Since 1973, Mount Morris Park, located along Madison Ave. between E. 120th and E. 123rd Sts. (it interrupts the northern progress of 5th Ave. for four blocks) has been known as Marcus Garvey Park. The roadway that forms its western boundary is still called Mount Morris Park West, however, as is the immediate surrounding area in Harlem. Native Jamaican Marcus Garvey (1887-1940) was a charismatic community leader in the early-20th century who was a promoter of African-American self-sufficiency; his goal was to found an independent country for African Americans in West Africa. He was found guilty of mail fraud, was deported to Jamaica in 1927 and died in exile. He remains a revered figure, however, for his founding of the UNIA in 1914 and as a promoter of social, economic and political freedom.
Long before the street grid marched north, followed by brownstones, streetcars and eventually, elevated trains and subways, land here was set aside for a park. Land for Mount Morris Park was dedicated by the city as early as 1839 when the hill was thought to be too high to level, as many other shorter hills had been as the city’s northern limit marched up Manhattan and the street grid was established. The promontory was known by the Dutch in the colonial days as “Snake Hill” for its native reptile population. The last remnants of “Snake Hill” east of the park, a huge rock outcropping on Park Ave. between E. 122-123rd Sts., were demolished in 1911.
The name Morris turns up frequently in northern Manhattan and the Bronx. Though several Bronx locales are named for the prominent Morris political dynasty, the origin of the name Mount Morris Park has apparently been a puzzler for historians. A Robert H. Morris was NYC mayor from 1841-1844, but the park had been established by then. Sanna Feirstein, in the book Naming New York, guesses that the park’s high elevation gave a good view of the Morris holdings across the Harlem River to the northeast.
Though one may expect the front gates at 5th Ave. and 120th St. to bear the initials “MM” or “MMP” they instead feature the initials BH, creating a mystery. However, the reason for them is simple. The gates originally surrounded a portion of Bellevue Hospital downtown on 1st Ave. in Kips Bay, and were removed during a renovation in the 1950s; they were subsequently installed here, BH and all.
Before electric lights, radio or fire alarms, when a fire broke out, you had to make a lot of noise to alert the local population. Blazes were fought by volunteer fire departments, which were poorly coordinated and organized, until 1865, when the New York state legislature replaced the volunteer companies with the Metropolitan Fire Department. (The Fire Department of New York would succeed it in 1870.)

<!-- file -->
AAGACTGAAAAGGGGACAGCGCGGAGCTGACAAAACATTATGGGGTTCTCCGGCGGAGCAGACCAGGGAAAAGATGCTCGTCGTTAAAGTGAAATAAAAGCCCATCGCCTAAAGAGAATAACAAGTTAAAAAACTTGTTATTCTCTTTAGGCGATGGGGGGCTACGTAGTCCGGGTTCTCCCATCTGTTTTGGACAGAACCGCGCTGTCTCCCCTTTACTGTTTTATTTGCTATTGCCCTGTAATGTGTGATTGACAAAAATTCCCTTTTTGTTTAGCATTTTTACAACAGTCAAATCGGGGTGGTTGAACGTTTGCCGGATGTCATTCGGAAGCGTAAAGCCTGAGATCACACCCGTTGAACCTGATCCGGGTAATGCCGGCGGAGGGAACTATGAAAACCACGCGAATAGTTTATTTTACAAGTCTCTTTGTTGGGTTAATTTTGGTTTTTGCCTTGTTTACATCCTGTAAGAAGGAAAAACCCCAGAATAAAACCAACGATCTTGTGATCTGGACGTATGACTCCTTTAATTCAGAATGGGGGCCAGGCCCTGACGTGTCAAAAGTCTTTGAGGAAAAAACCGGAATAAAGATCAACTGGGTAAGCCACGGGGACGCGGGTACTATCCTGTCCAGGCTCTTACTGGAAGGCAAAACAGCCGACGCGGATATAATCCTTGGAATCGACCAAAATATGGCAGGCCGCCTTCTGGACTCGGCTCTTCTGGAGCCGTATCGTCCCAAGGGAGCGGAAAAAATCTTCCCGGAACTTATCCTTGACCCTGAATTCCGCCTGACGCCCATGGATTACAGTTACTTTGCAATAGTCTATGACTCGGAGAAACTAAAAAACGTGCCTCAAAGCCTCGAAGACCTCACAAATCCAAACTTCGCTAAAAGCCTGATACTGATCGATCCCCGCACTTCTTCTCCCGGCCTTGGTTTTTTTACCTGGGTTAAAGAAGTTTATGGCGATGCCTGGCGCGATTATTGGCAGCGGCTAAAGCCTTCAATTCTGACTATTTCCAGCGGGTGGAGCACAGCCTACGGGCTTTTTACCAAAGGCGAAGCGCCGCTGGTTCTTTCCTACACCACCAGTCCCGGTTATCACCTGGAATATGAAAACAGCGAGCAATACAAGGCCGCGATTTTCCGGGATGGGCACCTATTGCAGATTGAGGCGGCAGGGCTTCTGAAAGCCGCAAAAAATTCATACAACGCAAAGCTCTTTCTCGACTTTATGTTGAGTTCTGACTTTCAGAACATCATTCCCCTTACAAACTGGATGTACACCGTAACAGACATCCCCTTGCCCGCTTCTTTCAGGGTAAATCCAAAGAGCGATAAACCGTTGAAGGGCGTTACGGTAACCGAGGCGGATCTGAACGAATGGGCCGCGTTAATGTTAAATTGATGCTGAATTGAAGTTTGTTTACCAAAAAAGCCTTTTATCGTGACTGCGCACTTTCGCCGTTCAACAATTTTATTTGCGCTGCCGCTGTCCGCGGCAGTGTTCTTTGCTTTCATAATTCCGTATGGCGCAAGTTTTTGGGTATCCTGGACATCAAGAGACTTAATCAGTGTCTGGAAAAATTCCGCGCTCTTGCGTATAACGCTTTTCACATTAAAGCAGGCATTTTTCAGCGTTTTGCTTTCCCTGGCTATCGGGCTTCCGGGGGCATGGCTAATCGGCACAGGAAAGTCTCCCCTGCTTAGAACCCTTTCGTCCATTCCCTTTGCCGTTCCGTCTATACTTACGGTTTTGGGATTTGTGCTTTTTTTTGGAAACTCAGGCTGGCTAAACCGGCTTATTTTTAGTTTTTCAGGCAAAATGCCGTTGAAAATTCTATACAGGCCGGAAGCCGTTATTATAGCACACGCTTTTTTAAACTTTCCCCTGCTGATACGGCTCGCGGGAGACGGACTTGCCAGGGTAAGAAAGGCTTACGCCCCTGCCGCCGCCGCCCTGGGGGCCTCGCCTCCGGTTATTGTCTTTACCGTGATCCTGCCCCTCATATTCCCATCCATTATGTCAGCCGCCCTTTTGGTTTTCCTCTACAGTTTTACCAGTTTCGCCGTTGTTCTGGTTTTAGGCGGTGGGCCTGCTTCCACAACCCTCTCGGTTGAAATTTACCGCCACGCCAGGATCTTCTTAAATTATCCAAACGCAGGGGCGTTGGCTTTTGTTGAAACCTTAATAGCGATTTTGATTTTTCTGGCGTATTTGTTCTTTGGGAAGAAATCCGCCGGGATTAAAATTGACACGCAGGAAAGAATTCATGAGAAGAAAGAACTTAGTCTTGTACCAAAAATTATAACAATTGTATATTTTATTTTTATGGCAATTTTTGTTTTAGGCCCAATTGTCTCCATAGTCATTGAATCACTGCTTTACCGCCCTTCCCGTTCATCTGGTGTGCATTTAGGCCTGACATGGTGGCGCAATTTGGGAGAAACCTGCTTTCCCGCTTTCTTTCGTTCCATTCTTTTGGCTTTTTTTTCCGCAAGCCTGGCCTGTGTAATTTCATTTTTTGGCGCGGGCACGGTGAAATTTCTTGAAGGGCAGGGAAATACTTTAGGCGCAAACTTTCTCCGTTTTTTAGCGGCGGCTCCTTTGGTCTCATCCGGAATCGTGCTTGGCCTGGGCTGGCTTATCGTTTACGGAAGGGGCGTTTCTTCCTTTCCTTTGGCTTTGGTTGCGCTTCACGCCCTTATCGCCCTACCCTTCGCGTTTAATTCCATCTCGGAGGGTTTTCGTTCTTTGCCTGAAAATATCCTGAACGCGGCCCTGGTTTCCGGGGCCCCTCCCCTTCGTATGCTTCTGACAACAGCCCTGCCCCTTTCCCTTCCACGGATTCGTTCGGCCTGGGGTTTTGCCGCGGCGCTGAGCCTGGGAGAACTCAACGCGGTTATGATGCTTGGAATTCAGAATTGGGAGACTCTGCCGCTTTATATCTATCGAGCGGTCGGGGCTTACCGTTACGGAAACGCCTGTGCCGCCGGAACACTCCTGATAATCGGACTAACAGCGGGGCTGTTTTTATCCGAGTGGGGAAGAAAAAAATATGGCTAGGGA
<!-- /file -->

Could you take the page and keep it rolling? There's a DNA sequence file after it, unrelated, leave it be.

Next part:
Until the fire companies acquired a telegraphic alert network in 1874, they relied on watchmen in lookout towers that were built on hills in Manhattan. The Mt. Morris fire tower is the last of its kind in NYC and the last one remaining in the USA.
Many of these towers were made of wood, and didn’t stand up to the elements over the years. This one, built by Julius Kroehl in 1856, is made of cast iron while the design is based on earlier towers by James Bogardus, who had built earlier such towers on 33rd St. near 9th Ave. and Spring St. near MacDougal that disappeared decades ago.
How did the fire towers work? When a blaze was spotted, the watchman would ring the bell, with different pealings indicating different neighborhoods. He’d also use signal flags during the day to alert a nearby fire company. The invention of the telegraph by Samuel Morse was the first step in modern fire alerting.
The tower’s five-ton bell was cast by founders E.A. and G.R. Meneeley of West Troy, N.Y in 1865, replacing the original 1855 bell. According to EastHarlem.com, the Mt. Morris bell continued to sound even after more modern fire alarms were installed: at noon and at nine p.m. weekdays and nine a.m. and nine p.m. on Sundays for timekeeping and church purposes until about 1909.
Unfortunately, the ancient fire tower became unstable and was disassembled and placed in storage in 2015. The funds were scraped up to restore it and put it back in place in late 2019. However, the staircase and bell are still inaccessible to the public, likely due to expected hooliganism if they were.
—Kevin Walsh is the webmaster of the award-winning website Forgotten NY, and the author of the books Forgotten New York (HarperCollins, 2006) and also, with the Greater Astoria Historical Society, Forgotten Queens (Arcadia, 2013)